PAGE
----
Kapha:  most common dosha that develops obesity, slow metabolism, easy weight gain, eating addiction, hormonal conditions that cause retention of weight (water and fat), low       energy, flabbiness, pallor, excess phlegm or saliva and subcutaneous fat deposits.

Ayurveda identifies that there are seven different tissues in the body-referred to as dhatus-which are very similar to the major tissues identified by modern science. When food is fully digested, the building of these tissues begins.  The process begins in a sequential manner and each layer builds upon one another.  An imbalance in any of the tissues will affect the rest of the system.    The food we eat nourishes our entire deep and complex structures, so proper nutrition and digestion are the most effective ways to ensure that proper tissue renewal occurs. The Seven Dhatus:

1. Secretions (Rasa)

2. Blood (Rakta)

3. Muscles (Mamsa)

4. Fats (Meda)

5. Bones (Asthi)

6. Bone Marrow (Majja)

7. Hormones (Shukra)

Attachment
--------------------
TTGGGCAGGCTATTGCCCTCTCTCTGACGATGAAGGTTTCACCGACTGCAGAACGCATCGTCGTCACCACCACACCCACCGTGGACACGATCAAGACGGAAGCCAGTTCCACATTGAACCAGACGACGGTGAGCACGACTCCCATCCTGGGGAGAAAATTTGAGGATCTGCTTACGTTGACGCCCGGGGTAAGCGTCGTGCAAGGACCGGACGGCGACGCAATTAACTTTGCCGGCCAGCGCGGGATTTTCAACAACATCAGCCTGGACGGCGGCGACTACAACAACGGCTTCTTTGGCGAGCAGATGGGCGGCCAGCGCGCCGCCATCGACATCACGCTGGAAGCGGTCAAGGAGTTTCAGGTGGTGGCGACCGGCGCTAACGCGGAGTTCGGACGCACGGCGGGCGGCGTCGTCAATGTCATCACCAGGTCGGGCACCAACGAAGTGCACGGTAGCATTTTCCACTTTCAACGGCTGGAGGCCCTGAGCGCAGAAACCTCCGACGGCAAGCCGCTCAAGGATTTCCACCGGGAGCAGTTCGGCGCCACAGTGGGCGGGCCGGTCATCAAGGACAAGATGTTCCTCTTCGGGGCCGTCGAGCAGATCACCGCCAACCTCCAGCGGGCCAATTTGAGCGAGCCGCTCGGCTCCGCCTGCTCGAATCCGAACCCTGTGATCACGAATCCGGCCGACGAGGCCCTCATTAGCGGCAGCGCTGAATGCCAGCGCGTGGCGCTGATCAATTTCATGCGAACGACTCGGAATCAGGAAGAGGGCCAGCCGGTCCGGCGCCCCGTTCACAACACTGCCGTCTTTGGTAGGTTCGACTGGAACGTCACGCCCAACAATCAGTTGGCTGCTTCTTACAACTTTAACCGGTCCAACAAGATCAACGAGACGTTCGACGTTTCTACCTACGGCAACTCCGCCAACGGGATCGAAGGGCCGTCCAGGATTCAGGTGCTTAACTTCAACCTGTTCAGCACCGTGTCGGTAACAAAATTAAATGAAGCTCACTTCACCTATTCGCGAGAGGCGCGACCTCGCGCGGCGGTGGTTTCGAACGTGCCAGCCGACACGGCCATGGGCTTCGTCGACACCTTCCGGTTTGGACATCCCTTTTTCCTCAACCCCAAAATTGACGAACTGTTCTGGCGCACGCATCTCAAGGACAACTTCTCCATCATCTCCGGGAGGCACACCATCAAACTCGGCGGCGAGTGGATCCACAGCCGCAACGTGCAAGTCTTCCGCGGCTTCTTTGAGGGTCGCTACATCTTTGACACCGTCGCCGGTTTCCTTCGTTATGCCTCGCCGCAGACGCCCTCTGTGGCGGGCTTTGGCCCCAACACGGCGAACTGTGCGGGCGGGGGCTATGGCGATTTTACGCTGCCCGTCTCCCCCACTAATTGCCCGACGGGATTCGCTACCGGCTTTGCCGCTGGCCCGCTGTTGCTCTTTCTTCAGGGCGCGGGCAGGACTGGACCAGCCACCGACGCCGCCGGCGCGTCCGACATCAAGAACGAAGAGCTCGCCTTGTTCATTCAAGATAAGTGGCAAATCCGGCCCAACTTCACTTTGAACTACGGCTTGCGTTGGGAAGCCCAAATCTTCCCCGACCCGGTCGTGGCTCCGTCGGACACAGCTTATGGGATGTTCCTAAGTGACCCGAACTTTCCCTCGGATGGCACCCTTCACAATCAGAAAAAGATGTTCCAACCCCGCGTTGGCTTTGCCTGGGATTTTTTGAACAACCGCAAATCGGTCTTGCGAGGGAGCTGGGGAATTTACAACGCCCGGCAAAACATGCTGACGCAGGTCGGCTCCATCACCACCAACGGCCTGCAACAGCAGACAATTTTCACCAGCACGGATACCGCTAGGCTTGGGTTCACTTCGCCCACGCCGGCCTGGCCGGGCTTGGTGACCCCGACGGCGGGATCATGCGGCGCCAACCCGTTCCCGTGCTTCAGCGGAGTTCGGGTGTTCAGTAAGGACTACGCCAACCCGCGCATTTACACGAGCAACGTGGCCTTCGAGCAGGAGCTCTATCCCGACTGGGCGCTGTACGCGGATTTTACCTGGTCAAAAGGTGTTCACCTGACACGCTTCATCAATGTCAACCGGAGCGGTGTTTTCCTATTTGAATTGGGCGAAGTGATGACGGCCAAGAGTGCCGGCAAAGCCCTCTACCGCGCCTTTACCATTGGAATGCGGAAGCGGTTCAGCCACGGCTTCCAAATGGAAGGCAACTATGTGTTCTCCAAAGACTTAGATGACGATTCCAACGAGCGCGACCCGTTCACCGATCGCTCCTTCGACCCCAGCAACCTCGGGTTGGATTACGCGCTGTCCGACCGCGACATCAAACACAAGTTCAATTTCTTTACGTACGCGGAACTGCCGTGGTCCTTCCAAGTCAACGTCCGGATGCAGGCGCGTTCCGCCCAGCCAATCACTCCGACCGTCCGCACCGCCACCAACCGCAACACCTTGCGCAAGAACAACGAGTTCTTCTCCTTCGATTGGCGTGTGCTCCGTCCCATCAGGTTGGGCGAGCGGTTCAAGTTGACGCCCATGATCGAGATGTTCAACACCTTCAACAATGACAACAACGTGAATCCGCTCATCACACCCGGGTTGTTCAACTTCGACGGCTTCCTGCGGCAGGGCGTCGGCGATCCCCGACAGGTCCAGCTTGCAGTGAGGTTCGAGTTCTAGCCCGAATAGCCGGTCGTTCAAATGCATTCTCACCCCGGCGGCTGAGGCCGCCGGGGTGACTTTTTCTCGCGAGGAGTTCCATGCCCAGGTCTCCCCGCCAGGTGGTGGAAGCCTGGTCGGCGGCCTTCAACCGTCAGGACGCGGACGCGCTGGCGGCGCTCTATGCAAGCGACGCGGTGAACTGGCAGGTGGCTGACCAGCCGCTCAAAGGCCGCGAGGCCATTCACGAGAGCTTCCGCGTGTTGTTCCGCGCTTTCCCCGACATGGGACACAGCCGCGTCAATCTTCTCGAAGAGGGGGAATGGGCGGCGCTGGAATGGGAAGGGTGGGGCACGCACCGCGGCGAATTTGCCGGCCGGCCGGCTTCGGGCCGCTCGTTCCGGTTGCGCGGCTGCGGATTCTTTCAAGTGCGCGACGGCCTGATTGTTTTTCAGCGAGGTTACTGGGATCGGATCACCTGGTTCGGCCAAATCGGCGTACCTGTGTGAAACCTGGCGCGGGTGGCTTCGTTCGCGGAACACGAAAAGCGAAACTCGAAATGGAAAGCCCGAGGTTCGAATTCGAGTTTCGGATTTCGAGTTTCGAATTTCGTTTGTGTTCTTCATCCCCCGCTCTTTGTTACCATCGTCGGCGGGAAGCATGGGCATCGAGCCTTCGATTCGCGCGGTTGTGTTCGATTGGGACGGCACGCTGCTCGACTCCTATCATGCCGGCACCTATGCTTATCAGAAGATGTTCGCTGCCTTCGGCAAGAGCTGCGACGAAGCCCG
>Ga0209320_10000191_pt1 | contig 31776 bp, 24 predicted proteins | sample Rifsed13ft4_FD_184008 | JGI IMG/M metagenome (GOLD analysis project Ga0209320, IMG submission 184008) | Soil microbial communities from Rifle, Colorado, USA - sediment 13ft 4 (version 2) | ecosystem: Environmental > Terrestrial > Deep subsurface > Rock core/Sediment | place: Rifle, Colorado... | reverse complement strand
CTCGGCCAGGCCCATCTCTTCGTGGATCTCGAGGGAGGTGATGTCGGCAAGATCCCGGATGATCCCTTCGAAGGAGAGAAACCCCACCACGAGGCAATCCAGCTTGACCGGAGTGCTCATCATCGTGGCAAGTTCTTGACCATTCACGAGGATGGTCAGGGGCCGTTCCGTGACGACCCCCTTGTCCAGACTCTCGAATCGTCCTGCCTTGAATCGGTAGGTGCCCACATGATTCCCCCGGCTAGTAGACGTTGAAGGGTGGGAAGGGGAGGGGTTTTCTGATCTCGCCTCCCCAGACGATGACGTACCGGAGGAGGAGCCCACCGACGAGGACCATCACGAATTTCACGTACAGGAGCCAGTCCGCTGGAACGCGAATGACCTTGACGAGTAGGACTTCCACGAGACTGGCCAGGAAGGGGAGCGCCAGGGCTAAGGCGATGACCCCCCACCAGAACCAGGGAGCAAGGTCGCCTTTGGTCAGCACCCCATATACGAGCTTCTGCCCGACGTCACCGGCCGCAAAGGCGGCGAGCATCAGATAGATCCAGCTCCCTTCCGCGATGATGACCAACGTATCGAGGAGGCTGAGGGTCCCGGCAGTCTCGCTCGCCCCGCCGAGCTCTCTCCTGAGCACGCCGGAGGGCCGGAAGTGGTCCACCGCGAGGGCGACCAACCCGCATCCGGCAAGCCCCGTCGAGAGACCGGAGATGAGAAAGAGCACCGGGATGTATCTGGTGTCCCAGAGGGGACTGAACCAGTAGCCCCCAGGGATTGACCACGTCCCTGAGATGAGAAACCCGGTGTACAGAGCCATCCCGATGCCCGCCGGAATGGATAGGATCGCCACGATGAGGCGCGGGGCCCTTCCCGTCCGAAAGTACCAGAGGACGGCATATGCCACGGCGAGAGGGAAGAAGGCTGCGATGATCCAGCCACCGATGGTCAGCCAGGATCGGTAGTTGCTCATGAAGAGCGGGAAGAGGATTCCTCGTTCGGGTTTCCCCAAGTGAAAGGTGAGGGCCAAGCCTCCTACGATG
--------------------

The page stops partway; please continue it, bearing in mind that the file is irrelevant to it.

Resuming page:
The meda dhatu or fat tissue, in Ayurveda, is made up of predominantly the elements water & earth.  In teachings of Ayurveda, they say that food is for the body and love is the food of the soul and consciousness.  But food can become a substitute for love and cause obesity.  Disorders in meda are brought on by excess sugar, salt, dairy products, sedentary lifestyles and unresolved emotional issues.  The kapha body type is made up of the elements water & earth, giving this dosha its definitive qualities.  Kapha comprises all of our cells, tissues and organs.  The water & earth elements give the qualities of heavy, slow, hard and dense to create a strong and large body frame.  Kapha people usually have a hard time losing weight and tend toward slower digestion, metabolism and water retention.  Sometimes people who are not constitutionally a kapha may have what we call a “kapha wrap.”  They may look and behave like a kapha, but the original body type may be hidden under the kapha layers, typically due to sexual, mental and/or emotional abuse.